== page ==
If you would like to learn more about Small Paws Rescue, sign up to volunteer, apply to adopt a Bichon, or support their rescue efforts with a donation, visit the website: Small Paws.

Enjoy this slide show about Sophia Rose:

Read more animal related articles by Lee here in KRL.

Lee Juslin a graduate of Bucknell University with a master’s degree from Fairleigh Dickinson University, and is a freelance copywriter who lives in NC. Until recently, she was active in pet therapy with her certified therapy dog, Frosty, and owns I B Dog Gone, an embroidery business dedicated to supporting several terrier rescue organizations.

{ 9 comments… read them below or add one }

1 Donna Moorcroft-JuslinNo Gravatar December 22, 2012 at 11:40am

Again Lee you have brought tears to my eyes. What a wonderful story with a happy ending. Bichons are in my blood and someday one will be rescued by me. For now little Tessa the poodle will keep me happy.

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2 Nancy CoxwellNo Gravatar December 22, 2012 at 12:00pm

Great article, Lee. You`ve done it again.

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3 KathrynNo Gravatar December 22, 2012 at 2:13pm

I have to admit that I am a tad bit prejudiced – but it’s not so much that I’m totally enamoured by the Bichon Frise breed, but more by the way SMALLPAWS RESCUE.ORG presents itself, is organized, and is so transparent in it’s business acumen. Do we love Bichons – of course. But we are a business that, in order to stay in business and do what we do best – Help the dogs we are here to help, we have to do it right.
Ms. Juslin has brought this out with her in depth interview with Ms. Pressnall. What she didn’t mention to you is that the SPR vet bills usually run over $30,000.00 a month, the majority on dogs from sitiuations similar to Sophie. These are not ‘rejects’, these are not ‘damaged goods’; these dogs have every bit as much love and trust to give – they may just need a little help in learning how to do that. That’s where our Foster Home Volunteers come in. Love is love. No special ‘talent’ is needed. You don’t need a degree in ‘Doggy Psyche 101’ to help a dog be all that it can be. Be a Volunteer — either for SMALLPAWS or for your Local Animal Shelter – somewhere there is a dog that needs you – and you may find that you need that dog just as much as he needs you. Love is a two way street.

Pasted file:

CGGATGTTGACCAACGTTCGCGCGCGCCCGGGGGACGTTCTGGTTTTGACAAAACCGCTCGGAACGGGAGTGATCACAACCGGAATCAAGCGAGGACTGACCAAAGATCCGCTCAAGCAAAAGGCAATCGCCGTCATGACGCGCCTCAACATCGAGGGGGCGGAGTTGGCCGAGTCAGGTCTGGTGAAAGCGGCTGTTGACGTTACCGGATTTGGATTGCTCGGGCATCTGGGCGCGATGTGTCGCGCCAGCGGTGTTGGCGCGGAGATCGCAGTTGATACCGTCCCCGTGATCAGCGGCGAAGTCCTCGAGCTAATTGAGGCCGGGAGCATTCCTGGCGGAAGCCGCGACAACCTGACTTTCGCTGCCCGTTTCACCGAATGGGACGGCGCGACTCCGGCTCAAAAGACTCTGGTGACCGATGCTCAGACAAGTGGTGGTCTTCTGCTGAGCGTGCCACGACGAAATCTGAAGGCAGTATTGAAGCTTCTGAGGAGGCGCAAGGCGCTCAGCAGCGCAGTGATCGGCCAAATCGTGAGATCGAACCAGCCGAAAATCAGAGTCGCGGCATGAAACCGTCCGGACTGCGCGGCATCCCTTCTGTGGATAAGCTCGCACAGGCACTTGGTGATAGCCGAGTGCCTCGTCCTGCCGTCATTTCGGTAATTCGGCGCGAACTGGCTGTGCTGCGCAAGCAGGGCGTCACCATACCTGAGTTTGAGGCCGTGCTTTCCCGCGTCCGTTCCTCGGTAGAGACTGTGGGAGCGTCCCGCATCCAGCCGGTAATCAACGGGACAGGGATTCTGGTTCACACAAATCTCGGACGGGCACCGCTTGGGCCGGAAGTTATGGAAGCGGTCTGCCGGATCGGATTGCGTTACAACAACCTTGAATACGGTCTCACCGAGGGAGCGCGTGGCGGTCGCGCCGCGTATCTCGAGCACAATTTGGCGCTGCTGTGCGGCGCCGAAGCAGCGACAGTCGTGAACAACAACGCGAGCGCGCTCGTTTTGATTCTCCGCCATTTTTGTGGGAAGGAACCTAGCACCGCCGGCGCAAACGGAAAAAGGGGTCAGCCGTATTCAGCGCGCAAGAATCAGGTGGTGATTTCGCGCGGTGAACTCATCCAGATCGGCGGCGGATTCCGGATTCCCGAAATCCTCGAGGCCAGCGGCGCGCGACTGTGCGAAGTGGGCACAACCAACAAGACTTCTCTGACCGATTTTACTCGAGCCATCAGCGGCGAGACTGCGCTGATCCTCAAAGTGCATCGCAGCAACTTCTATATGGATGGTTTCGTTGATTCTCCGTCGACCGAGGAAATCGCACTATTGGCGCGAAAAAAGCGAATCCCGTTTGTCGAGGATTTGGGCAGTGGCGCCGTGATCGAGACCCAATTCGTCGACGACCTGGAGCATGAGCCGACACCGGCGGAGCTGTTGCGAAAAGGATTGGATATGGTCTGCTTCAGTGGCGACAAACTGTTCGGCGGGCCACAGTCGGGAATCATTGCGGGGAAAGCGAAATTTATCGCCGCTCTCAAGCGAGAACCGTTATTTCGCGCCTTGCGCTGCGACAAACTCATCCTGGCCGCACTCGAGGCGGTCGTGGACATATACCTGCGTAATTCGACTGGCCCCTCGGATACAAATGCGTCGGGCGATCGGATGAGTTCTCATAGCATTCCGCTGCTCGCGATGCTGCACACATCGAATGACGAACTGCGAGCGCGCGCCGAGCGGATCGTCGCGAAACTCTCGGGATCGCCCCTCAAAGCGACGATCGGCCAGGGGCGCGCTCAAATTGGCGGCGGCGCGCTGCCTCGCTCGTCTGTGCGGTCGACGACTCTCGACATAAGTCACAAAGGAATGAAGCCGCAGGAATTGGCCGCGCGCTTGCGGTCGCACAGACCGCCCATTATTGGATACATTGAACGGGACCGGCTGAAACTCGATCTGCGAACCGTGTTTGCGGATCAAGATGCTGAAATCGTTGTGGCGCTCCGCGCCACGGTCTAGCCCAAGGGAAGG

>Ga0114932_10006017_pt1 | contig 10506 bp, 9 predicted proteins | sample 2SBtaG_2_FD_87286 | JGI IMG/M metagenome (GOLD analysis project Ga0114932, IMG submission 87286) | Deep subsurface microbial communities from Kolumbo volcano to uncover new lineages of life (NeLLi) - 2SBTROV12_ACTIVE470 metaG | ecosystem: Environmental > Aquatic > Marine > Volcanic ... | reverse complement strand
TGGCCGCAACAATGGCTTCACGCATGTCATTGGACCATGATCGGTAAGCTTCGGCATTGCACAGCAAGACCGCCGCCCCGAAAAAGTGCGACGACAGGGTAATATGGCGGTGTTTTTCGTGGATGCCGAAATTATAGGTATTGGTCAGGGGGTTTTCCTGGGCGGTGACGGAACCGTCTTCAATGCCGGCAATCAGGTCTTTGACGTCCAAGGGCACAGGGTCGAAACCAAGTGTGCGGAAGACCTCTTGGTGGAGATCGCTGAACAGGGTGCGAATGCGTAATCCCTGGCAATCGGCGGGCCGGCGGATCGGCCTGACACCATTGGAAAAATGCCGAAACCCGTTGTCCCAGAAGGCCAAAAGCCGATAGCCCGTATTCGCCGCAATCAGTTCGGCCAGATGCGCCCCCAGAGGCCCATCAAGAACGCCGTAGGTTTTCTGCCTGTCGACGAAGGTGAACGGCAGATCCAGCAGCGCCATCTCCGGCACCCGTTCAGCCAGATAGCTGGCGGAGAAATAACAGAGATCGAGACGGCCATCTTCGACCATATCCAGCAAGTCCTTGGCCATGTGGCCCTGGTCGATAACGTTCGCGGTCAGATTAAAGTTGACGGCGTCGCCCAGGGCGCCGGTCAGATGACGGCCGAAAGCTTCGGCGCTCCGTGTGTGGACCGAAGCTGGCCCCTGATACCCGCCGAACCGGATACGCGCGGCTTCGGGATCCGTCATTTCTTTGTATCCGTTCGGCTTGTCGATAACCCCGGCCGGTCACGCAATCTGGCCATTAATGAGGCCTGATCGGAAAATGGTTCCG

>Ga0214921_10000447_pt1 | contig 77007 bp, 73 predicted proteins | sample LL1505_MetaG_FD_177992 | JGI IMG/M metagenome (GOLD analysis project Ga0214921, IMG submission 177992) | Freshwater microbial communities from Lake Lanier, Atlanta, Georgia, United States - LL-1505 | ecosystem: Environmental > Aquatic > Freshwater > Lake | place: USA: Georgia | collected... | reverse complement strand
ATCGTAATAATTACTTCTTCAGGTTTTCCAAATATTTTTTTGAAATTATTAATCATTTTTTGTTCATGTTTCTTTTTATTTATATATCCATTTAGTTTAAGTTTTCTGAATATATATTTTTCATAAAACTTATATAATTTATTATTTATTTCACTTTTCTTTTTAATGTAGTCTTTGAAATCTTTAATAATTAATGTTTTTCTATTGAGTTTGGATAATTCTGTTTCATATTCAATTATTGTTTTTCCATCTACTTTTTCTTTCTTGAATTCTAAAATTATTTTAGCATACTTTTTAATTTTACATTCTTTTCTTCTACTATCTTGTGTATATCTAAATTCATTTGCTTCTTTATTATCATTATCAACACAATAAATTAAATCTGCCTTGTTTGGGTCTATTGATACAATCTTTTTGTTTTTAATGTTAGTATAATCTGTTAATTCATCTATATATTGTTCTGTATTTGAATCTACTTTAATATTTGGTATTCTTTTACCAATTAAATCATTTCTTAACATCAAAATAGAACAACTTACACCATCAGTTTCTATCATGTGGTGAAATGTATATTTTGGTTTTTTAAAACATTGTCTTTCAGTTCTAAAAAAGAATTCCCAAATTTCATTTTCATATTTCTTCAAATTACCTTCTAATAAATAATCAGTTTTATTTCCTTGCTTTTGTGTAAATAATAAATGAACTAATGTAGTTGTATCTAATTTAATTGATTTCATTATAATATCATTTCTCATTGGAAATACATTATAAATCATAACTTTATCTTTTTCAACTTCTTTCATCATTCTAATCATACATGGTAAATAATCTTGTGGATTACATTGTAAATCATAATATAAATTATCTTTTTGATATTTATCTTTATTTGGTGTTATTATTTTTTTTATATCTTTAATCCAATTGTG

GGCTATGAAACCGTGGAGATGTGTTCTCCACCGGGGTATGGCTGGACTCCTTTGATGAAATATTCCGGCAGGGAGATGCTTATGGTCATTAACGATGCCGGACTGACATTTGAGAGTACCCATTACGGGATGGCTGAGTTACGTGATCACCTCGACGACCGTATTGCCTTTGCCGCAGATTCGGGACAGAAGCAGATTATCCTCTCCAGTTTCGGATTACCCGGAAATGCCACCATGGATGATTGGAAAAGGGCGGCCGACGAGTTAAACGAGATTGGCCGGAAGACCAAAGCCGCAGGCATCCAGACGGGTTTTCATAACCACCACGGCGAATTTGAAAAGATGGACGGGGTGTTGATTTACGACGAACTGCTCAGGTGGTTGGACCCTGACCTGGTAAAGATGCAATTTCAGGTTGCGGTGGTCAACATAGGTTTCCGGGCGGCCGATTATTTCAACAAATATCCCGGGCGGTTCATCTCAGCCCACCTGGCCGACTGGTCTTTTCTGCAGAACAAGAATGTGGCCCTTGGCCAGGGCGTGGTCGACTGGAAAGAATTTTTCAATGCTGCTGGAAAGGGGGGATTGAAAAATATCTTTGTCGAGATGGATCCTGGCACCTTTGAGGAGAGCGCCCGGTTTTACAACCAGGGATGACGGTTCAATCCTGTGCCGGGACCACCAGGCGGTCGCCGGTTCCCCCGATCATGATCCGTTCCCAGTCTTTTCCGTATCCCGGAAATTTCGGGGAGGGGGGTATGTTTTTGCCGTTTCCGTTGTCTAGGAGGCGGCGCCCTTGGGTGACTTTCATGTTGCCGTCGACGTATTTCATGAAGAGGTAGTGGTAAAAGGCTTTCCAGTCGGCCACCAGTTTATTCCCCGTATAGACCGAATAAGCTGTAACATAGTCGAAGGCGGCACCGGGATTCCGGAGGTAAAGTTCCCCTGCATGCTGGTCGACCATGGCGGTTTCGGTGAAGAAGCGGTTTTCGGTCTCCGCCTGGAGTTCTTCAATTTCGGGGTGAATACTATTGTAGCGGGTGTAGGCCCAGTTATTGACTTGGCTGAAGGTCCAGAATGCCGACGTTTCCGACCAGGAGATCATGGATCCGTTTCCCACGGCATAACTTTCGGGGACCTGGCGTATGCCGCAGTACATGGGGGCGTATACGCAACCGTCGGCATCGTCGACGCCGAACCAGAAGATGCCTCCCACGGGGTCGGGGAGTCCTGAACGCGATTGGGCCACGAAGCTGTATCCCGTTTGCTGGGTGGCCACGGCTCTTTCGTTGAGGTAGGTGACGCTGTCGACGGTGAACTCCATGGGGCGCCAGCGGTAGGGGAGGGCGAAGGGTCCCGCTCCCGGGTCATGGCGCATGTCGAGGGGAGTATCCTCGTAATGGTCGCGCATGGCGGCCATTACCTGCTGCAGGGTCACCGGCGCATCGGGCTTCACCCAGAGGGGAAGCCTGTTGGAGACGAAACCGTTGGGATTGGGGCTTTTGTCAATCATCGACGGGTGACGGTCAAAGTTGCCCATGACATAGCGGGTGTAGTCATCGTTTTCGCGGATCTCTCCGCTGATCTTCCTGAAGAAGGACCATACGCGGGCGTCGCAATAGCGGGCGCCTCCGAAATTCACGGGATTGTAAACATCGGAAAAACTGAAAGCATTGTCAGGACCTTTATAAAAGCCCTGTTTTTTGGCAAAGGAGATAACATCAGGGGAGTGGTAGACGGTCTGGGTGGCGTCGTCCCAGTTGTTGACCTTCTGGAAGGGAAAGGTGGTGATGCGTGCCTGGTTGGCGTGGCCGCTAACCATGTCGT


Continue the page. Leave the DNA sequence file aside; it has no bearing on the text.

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4 LindaNo Gravatar December 22, 2012 at 2:51pm

What a heartwarming story. Well done Small Paws Rescue!

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5 ChristineNo Gravatar December 22, 2012 at 3:26pm

Over the years, I have rescued a number of bichons for Small Paws. Two of them were from puppy mills. One was adopted to a great family and the other one adopted me. I can’t image not helping any dog in need. Thank you for your story on Sophia Rose.

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6 sammy bourkeNo Gravatar December 23, 2012 at 4:38pm

I am very glad for Sophia Rose. Because what happened to her is like what happened to me. And Small Paws is right. Because my Best Friend – a Standard Poodle – is who helped me be brave and learn so many many things. But now he died. And I miss him so much.

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7 Louie BNo Gravatar December 24, 2012 at 11:51am

What a great article! Well written by a wonderful author. On behalf of all of us at Small Paws Rescue Inc, we thank all of you for helping us to help these precious Bichons. God Bless.
Louie

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8 Kathy H.No Gravatar December 24, 2012 at 12:21pm

Another heartwarming success story! Thank you Small Paws and everyone who works with Small Paws.

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9 Jackie DaleNo Gravatar December 25, 2012 at 10:25pm

great story!